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the first batch of photos are online and can be found in the gallery. (or click here)

Takes for ages to upload them, so bear with us.

And of course the great news that I became and uncle !

Big gratz little brother, I hope to see the pictures soon. We will bring Mike some nice mexican stuff to play with 🙂

So finally here it is the 1st update of our trip.

After arriving thursday the 10th in Cancun, our ride to Hotel La tortuga was nicely there to pick us up from the airport eventhough we had a delay of around 2 hours. From Cancun it took about 55 min to reach Playa del Carmen. After a quick settle in we went into town to get some pesos and food. The evening ended rather early at 20.00, which was fine as that corresponds with an Amsterdam time of 3.00. The next morning we get up at 6.00, time to repack a couple of things; grab a quick breakfast and then move on to Hotel Colorado.
After meeting up with GVI and our fellow expedition members there at 7.00, we load the luggage into a truck and walk to the bus station. There the bus to Mahahual leaves at 8.30. It takes about 4 hours from there on the reach las casitas (the cruise ship area of Mahahual).

The new GVI base is actually a bit further up the coast than we initially thought, about 45 min. north of Mahahual in a pretty secluded area. No cell phone coverage or internet connections available here. The staff goes out every to mahahual every other day and in case of an emergency we have a radio. The damage hurricane Dean did, last august is still clearly visible. The new base consists of 2 concrete buildings: the office, where data processing and stuff is done and the divecenter where all the scuba gear is stored. In between those two is the communal area: a large palapa with the kitchen and two bathrooms.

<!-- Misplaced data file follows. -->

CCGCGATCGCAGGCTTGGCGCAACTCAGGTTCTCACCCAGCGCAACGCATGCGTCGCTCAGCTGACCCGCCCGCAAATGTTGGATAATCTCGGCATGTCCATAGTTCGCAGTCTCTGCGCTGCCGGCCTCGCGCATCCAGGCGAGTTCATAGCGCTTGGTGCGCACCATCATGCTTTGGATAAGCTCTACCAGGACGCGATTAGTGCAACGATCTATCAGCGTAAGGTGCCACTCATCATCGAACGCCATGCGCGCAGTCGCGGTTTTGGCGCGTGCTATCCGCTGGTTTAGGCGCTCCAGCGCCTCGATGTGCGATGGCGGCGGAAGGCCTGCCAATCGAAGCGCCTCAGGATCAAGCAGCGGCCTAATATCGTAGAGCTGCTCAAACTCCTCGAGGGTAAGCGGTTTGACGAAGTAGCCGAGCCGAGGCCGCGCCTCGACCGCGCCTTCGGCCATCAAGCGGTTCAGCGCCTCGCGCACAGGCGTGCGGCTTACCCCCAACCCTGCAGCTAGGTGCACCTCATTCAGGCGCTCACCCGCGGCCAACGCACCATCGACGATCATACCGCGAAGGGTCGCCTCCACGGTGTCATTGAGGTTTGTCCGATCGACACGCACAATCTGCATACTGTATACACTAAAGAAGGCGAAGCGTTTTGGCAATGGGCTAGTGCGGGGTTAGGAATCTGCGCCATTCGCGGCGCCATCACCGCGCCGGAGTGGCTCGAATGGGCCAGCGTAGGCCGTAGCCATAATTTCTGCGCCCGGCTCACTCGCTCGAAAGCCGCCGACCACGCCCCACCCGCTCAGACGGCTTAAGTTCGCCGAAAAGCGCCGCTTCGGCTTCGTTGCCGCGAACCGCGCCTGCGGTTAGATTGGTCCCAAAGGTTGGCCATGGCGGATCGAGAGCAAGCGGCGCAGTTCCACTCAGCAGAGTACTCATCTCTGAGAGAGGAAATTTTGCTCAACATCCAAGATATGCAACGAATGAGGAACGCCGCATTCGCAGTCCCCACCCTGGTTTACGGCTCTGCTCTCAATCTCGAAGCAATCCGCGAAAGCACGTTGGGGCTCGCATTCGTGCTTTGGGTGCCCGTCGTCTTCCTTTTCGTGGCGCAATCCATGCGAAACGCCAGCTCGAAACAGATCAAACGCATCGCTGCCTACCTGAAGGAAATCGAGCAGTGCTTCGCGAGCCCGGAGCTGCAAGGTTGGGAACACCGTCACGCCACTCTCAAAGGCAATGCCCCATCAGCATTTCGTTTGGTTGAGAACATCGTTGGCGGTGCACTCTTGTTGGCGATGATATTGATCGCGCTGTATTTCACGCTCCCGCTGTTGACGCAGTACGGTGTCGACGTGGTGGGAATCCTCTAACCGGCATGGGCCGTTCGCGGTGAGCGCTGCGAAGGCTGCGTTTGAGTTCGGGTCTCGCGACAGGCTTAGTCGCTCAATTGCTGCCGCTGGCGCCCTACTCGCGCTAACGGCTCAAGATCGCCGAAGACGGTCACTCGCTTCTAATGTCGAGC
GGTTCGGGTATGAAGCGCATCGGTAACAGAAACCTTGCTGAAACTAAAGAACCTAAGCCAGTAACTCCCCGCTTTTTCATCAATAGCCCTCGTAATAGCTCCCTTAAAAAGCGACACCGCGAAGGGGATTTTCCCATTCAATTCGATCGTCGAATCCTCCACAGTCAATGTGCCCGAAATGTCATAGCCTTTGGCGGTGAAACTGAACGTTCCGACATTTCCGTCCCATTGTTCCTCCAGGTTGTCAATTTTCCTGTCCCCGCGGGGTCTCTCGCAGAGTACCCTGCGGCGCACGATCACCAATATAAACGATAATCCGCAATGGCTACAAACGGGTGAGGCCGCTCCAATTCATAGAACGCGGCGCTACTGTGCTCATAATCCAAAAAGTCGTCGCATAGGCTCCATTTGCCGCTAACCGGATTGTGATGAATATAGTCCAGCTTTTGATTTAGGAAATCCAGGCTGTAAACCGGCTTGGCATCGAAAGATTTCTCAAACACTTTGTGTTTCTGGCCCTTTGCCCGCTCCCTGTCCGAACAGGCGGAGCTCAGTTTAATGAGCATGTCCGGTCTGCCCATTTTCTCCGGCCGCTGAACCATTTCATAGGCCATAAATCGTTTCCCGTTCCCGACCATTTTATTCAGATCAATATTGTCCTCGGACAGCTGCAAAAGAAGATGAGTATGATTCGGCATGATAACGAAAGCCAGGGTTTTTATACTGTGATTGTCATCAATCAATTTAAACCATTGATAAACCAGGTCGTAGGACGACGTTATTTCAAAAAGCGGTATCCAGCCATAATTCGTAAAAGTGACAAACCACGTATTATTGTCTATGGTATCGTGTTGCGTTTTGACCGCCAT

On the side of the palapa, there are 3 huts in which we sleep. Jessamijn and I sleep in hut 1,Tiburon (shark),which we share with 8 other expedition members.

The group is 22 and pretty mixed, quite some people from the UK, but also belgian, swiss, united states, canada, ireland and wales are present. The ages range from 19-60.

The first few days were pretty much filled with lectures on safety: general base stuff, diving safety, boat and radio procedures. We are pretty much 3-4 hours away from decent medical help, so it’s good to have all this stuff covered; in the next few days all of us will also receive additional first aid and CPR courses.